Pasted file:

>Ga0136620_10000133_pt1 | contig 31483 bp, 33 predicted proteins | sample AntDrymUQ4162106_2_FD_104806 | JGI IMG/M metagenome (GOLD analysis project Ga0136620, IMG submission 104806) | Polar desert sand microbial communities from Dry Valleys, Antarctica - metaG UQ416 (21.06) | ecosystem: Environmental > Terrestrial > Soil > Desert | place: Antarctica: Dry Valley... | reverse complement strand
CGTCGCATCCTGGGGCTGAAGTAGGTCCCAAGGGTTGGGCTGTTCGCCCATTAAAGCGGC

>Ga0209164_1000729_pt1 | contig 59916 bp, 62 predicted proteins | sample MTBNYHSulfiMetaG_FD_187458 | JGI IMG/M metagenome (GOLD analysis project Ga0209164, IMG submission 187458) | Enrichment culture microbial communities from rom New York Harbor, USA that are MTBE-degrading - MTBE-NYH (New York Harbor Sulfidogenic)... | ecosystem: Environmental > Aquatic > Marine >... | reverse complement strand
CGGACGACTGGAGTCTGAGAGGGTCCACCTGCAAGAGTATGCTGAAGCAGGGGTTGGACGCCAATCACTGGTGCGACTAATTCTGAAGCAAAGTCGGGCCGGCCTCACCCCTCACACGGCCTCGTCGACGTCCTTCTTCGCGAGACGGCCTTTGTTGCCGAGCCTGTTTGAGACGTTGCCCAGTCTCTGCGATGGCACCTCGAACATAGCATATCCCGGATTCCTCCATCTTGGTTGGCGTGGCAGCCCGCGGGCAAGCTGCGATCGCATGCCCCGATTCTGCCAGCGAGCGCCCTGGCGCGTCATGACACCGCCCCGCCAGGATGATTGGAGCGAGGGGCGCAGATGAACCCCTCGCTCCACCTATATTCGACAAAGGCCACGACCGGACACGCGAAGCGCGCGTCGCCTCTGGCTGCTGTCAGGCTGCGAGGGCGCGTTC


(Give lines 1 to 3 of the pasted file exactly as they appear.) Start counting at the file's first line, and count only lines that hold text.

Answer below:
>Ga0136620_10000133_pt1 | contig 31483 bp, 33 predicted proteins | sample AntDrymUQ4162106_2_FD_104806 | JGI IMG/M metagenome (GOLD analysis project Ga0136620, IMG submission 104806) | Polar desert sand microbial communities from Dry Valleys, Antarctica - metaG UQ416 (21.06) | ecosystem: Environmental > Terrestrial > Soil > Desert | place: Antarctica: Dry Valley... | reverse complement strand
CGTCGCATCCTGGGGCTGAAGTAGGTCCCAAGGGTTGGGCTGTTCGCCCATTAAAGCGGC

>Ga0209164_1000729_pt1 | contig 59916 bp, 62 predicted proteins | sample MTBNYHSulfiMetaG_FD_187458 | JGI IMG/M metagenome (GOLD analysis project Ga0209164, IMG submission 187458) | Enrichment culture microbial communities from rom New York Harbor, USA that are MTBE-degrading - MTBE-NYH (New York Harbor Sulfidogenic)... | ecosystem: Environmental > Aquatic > Marine >... | reverse complement strand